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'Beyond Irregular': GOP Intel Chair Under Fire for Bizarre Trump Briefing

Rep. Devin Nunes (R-Calif.) excoriated by colleagues and intelligence experts for skirting protocols and taking newly-obtained information straight to Trump

Rep. Devon Nunes (R-Calif.), who chairs the House Select Committe on Intelligence, spoke to reporters outside the White House on Wednesday afternoon. (Photo: CNN)

The ranking member of the House Intelligence Committee on Wednesday said the "beyond irregular" behavior of the committee's Republican chairman has "underscored the imperative of an independent investigation" into Russian interference in last year's election—comments that capped off a series of explosive Capitol Hill developments surrounding a controversy that refuses to die.

"The chairman needs to think about which role he wants to play here. Is he going to play a role as surrogate for the administration or is he going to play a role of leading an independent investigation? He can't do both."
—Rep. Adam Schiff (D-Calif.)
Rep. Devin Nunes of California, the GOP chair of the House Select Committee on Intelligence, came under fire later by congressional colleagues after he went outside normal protocols by briefing President Donald Trump earlier in the day on classified materials that had yet to be vetted by his own committee.

As many noted, it is highly unusual for the chairman to take such actions or speak publicly on sensitive matters in the absence of the committee's ranking member. The Intelligence Committee remains one of the few in congress where bipartisan decorum, at least in broad strokes, is both honored and expected.

In both a written statement and subsequent press conference, Rep. Adam Schiff (D-Calif.), the ranking Democrat on the committee, called Nunes to account for briefing Trump and said he only learned of the new disclosures when the chairman held a live press conference outside the White House.

It was in those remarks to the press that Nunes revealed that the U.S. intelligence community may have incidentally collected information on members of Trump's transition team, explaining that this information was contained in classified intelligence reports that were "widely disseminated" within the government. Watch:

"While there was not a physical wiretap of Trump Tower," Nunes said, "I was concerned that other surveillance activities were used against President Trump and his associates."

However, regardless of the content of the information, it was Nunes' delivery of it without letting Schiff even know of its existence that set off alarms and generated the largest rebuke. Within an hour of Nunes' remarks, Schiff released the following statement:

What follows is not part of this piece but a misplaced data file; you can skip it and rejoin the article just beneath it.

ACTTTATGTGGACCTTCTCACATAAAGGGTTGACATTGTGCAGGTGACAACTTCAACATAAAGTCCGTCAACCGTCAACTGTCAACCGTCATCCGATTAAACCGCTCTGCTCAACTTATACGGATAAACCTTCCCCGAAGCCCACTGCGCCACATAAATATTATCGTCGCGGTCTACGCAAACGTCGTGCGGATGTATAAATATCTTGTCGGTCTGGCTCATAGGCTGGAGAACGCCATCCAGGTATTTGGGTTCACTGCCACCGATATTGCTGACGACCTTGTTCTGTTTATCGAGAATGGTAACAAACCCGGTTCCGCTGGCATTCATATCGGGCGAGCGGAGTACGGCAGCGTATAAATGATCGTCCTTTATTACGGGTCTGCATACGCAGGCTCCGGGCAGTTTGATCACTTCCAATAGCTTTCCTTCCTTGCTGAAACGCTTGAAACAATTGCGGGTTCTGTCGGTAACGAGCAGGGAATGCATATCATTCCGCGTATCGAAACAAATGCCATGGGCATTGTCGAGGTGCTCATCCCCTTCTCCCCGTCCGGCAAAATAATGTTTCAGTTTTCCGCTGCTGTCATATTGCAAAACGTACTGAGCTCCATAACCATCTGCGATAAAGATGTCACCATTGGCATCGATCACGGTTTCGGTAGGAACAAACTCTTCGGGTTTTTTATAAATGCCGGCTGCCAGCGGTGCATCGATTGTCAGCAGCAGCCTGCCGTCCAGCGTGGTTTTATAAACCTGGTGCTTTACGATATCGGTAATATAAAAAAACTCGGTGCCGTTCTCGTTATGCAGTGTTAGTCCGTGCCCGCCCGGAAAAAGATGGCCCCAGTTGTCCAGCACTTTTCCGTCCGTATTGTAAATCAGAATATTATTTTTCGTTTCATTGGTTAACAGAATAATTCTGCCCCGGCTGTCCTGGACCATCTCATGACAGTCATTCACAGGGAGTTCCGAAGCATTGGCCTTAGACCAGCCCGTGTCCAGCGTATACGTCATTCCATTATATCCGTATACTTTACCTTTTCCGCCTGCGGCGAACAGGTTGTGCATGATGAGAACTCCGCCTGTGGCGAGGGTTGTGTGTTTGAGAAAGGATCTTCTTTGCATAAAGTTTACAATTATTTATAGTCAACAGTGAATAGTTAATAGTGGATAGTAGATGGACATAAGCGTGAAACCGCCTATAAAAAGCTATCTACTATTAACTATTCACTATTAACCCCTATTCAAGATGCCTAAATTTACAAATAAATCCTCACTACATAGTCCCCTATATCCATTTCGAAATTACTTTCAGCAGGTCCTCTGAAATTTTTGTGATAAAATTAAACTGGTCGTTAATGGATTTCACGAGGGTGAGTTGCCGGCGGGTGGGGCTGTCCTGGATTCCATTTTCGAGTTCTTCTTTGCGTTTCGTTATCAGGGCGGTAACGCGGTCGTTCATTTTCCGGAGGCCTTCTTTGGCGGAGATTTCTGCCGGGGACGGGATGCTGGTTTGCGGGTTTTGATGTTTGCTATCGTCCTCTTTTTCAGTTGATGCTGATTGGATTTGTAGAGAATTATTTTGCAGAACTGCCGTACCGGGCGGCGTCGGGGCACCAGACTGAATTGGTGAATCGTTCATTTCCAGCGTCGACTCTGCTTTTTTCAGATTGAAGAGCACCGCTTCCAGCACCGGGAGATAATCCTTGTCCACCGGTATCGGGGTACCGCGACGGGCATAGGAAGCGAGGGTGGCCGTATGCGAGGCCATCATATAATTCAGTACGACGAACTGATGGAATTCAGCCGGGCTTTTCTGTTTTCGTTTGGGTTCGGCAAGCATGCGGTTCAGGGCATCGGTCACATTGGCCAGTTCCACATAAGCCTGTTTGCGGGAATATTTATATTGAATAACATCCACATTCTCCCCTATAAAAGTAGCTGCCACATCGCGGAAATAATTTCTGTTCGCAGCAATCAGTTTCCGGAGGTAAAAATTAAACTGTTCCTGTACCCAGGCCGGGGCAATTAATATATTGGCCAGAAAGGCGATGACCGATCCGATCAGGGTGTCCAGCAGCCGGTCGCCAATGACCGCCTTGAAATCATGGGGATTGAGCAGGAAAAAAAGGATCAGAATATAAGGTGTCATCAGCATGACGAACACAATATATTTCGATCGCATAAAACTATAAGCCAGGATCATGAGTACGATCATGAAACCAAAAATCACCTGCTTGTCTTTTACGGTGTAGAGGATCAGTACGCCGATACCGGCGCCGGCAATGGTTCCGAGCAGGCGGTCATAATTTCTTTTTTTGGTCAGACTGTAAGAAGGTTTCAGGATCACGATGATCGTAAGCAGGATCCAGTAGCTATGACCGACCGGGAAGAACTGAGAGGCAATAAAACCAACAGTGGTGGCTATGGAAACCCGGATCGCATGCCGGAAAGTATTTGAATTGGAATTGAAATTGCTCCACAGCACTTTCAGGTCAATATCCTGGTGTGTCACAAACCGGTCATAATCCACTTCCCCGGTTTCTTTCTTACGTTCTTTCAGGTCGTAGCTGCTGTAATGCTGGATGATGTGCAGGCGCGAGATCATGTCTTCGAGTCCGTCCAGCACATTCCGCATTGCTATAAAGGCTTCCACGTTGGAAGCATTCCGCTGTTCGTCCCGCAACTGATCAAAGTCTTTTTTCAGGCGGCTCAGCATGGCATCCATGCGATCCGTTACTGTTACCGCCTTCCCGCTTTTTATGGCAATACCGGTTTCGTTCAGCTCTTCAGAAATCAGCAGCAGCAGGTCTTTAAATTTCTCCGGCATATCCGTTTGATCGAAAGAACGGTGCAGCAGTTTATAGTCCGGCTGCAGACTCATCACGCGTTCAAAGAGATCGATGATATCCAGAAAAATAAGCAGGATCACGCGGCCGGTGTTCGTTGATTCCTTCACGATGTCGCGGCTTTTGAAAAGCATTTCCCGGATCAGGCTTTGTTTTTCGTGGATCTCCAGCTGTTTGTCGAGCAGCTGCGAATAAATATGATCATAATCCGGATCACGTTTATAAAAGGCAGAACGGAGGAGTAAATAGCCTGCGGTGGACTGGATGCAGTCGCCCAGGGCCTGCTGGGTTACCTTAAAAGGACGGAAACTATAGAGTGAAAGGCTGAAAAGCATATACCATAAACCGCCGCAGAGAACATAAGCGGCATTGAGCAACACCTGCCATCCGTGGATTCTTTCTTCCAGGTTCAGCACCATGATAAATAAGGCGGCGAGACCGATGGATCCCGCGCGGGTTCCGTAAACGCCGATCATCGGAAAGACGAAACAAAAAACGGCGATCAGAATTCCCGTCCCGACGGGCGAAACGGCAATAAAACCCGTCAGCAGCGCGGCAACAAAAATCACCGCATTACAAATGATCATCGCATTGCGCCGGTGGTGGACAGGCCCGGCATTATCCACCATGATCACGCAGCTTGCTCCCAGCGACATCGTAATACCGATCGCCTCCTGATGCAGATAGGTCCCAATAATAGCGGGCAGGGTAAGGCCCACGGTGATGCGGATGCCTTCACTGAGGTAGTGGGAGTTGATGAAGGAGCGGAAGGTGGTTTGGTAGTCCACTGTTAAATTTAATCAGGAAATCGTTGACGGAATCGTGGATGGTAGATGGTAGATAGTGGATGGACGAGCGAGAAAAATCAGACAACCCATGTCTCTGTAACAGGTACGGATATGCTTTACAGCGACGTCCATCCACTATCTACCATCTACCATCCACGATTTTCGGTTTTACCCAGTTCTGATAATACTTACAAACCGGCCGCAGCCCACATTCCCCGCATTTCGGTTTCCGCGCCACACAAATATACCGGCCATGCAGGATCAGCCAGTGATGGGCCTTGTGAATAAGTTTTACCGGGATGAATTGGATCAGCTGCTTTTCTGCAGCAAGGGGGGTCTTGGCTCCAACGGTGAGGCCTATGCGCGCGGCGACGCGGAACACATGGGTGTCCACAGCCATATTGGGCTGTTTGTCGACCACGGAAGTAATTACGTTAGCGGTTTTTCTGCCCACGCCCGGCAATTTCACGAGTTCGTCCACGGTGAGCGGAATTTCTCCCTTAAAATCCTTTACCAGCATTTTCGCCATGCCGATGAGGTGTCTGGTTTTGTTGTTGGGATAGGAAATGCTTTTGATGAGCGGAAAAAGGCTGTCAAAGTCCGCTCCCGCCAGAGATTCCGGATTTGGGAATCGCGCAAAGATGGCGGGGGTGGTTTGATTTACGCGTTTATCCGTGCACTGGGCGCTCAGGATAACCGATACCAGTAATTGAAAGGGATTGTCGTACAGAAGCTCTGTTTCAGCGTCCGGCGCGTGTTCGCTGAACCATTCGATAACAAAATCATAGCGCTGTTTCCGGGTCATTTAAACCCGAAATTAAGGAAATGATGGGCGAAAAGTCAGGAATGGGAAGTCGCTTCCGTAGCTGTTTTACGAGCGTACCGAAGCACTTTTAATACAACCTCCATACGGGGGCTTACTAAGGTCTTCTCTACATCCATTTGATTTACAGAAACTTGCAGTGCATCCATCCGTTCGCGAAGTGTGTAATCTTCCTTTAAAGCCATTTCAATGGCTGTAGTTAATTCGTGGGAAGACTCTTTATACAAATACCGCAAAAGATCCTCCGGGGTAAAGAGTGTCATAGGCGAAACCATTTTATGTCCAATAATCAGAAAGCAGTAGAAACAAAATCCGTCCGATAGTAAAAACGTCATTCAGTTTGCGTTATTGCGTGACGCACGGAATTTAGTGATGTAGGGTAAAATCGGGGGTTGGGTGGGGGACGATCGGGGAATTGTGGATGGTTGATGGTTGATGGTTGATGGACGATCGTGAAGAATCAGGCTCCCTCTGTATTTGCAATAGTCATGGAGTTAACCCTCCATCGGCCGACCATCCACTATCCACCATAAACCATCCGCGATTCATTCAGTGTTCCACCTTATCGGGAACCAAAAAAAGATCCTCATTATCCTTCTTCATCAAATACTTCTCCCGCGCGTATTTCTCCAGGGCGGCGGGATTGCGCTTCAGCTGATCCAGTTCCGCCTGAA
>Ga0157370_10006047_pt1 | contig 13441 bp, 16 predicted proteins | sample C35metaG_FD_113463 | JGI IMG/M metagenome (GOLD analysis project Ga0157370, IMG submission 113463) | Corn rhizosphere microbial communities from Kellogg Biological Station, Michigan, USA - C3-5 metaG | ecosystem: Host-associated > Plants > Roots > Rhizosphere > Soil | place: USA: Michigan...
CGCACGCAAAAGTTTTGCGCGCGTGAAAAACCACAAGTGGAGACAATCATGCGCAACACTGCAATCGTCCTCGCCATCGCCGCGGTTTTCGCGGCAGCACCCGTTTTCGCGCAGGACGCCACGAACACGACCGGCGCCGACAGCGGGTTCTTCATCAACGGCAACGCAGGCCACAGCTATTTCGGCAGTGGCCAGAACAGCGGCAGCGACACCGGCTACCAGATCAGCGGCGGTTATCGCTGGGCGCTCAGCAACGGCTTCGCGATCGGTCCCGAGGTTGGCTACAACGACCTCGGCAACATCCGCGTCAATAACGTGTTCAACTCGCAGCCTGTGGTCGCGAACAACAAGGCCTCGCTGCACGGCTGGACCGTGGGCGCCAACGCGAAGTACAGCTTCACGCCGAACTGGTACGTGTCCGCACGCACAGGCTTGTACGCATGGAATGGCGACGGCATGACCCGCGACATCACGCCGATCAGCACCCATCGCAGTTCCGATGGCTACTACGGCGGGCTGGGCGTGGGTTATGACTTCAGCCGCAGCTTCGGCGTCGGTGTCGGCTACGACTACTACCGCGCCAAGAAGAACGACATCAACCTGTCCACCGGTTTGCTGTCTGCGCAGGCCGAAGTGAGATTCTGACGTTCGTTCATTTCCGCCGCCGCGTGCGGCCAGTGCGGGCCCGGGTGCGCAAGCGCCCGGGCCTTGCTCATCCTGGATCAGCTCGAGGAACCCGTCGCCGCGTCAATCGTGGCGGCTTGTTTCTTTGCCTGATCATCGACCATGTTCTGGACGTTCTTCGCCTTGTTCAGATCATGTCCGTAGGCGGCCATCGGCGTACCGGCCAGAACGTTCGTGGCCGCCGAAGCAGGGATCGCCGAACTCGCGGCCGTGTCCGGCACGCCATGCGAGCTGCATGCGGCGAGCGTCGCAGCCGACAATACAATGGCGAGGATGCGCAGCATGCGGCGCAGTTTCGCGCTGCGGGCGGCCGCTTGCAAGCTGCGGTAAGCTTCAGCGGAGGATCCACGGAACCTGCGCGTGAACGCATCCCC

Schiff wasn't alone in his concern, with CNN reporting Sen. Ron Wyden (D-Oregon), who sits on the Senate Intelligence Committee, as saying Nunes' statements "would appear to reveal classified information, which is a serious concern."

Whereas Trump subsequently told reporters he felt "somewhat" vindicated by the information provided to him by Nunes, Schiff held an emergency press conference where he characterized the situation as deeply troubling. Watch:


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In a follow-up interview with MSNBC's Chuck Todd, Schiff said that Nunes had struck a "body blow" against the committee's credibility and again suggested the likely avenue forward should be an independent commission to investigate any possible connection between the Trump team and potential Russian interference in the 2016 election.

"My confidence [in Nunes] has been severely shaken," Schiff said. "The chairman needs to think about which role he wants to play here. Is he going to play a role as surrogate for the administration or is he going to play a role of leading an independent investigation? He can't do both."

Also in that interview, Schiff made other possible headlines by saying there remains "more than circumstantial evidence" of possible ties—though he skirted the word "collusion"—between Russian interference and Trump's circle that is "worthy of investigation."

Meanwhile, outside experts, including investigative journalist and intelligence expert Marcy Wheeler, responded to the Nunes' behavior in harsh terms:

"If a Democrat had done this, Republicans would have been asking for him to be investigated both for disclosing classified information and for obstructing justice," Matthew Miller, a Department of Justice spokesman during the Obama administration, told the Huffington Post. "It is so far beyond the pale for the person who is conducting an investigation to both brief the subject of that investigation and potentially jeopardize an ongoing criminal investigation being conducted by the FBI."

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